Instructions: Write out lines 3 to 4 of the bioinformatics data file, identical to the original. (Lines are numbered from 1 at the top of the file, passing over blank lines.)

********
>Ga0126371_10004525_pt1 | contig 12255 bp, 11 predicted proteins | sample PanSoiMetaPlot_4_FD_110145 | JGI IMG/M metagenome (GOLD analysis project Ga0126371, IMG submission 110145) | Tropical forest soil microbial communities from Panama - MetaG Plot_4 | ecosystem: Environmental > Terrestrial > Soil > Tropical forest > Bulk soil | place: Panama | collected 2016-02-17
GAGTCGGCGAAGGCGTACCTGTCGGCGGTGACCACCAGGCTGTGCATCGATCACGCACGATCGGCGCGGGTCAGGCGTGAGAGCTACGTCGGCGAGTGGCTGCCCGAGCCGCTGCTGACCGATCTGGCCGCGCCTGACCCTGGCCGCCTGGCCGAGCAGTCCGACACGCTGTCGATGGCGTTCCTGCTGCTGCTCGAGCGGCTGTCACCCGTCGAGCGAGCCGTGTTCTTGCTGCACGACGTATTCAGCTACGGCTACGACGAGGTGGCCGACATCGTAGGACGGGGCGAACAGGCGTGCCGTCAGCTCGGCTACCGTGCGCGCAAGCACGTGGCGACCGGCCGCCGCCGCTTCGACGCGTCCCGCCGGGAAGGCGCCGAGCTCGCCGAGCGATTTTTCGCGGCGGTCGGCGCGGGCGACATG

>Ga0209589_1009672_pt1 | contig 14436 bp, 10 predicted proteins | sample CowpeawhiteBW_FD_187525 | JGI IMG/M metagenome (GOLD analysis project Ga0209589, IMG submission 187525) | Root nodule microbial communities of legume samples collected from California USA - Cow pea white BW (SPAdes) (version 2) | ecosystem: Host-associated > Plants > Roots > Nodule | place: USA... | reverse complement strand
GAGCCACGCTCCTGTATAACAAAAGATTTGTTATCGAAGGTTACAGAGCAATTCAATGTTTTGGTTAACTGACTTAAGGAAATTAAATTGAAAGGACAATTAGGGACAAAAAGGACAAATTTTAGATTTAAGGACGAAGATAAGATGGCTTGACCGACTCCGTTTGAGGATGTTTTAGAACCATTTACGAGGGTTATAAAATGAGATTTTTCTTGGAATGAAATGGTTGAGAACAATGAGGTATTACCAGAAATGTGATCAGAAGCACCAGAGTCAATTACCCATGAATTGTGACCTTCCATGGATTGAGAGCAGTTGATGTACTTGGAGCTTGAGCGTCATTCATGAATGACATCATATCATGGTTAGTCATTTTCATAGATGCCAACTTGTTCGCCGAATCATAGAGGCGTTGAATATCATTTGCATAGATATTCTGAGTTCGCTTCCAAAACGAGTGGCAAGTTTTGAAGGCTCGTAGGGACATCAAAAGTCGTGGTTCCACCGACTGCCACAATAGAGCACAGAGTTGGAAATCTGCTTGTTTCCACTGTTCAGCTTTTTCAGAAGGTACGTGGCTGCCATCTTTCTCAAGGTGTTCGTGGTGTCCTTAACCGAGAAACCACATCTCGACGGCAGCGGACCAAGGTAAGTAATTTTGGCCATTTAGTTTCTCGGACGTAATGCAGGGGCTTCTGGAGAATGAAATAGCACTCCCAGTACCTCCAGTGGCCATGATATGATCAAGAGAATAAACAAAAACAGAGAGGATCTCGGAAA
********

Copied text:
>Ga0209589_1009672_pt1 | contig 14436 bp, 10 predicted proteins | sample CowpeawhiteBW_FD_187525 | JGI IMG/M metagenome (GOLD analysis project Ga0209589, IMG submission 187525) | Root nodule microbial communities of legume samples collected from California USA - Cow pea white BW (SPAdes) (version 2) | ecosystem: Host-associated > Plants > Roots > Nodule | place: USA... | reverse complement strand
GAGCCACGCTCCTGTATAACAAAAGATTTGTTATCGAAGGTTACAGAGCAATTCAATGTTTTGGTTAACTGACTTAAGGAAATTAAATTGAAAGGACAATTAGGGACAAAAAGGACAAATTTTAGATTTAAGGACGAAGATAAGATGGCTTGACCGACTCCGTTTGAGGATGTTTTAGAACCATTTACGAGGGTTATAAAATGAGATTTTTCTTGGAATGAAATGGTTGAGAACAATGAGGTATTACCAGAAATGTGATCAGAAGCACCAGAGTCAATTACCCATGAATTGTGACCTTCCATGGATTGAGAGCAGTTGATGTACTTGGAGCTTGAGCGTCATTCATGAATGACATCATATCATGGTTAGTCATTTTCATAGATGCCAACTTGTTCGCCGAATCATAGAGGCGTTGAATATCATTTGCATAGATATTCTGAGTTCGCTTCCAAAACGAGTGGCAAGTTTTGAAGGCTCGTAGGGACATCAAAAGTCGTGGTTCCACCGACTGCCACAATAGAGCACAGAGTTGGAAATCTGCTTGTTTCCACTGTTCAGCTTTTTCAGAAGGTACGTGGCTGCCATCTTTCTCAAGGTGTTCGTGGTGTCCTTAACCGAGAAACCACATCTCGACGGCAGCGGACCAAGGTAAGTAATTTTGGCCATTTAGTTTCTCGGACGTAATGCAGGGGCTTCTGGAGAATGAAATAGCACTCCCAGTACCTCCAGTGGCCATGATATGATCAAGAGAATAAACAAAAACAGAGAGGATCTCGGAAA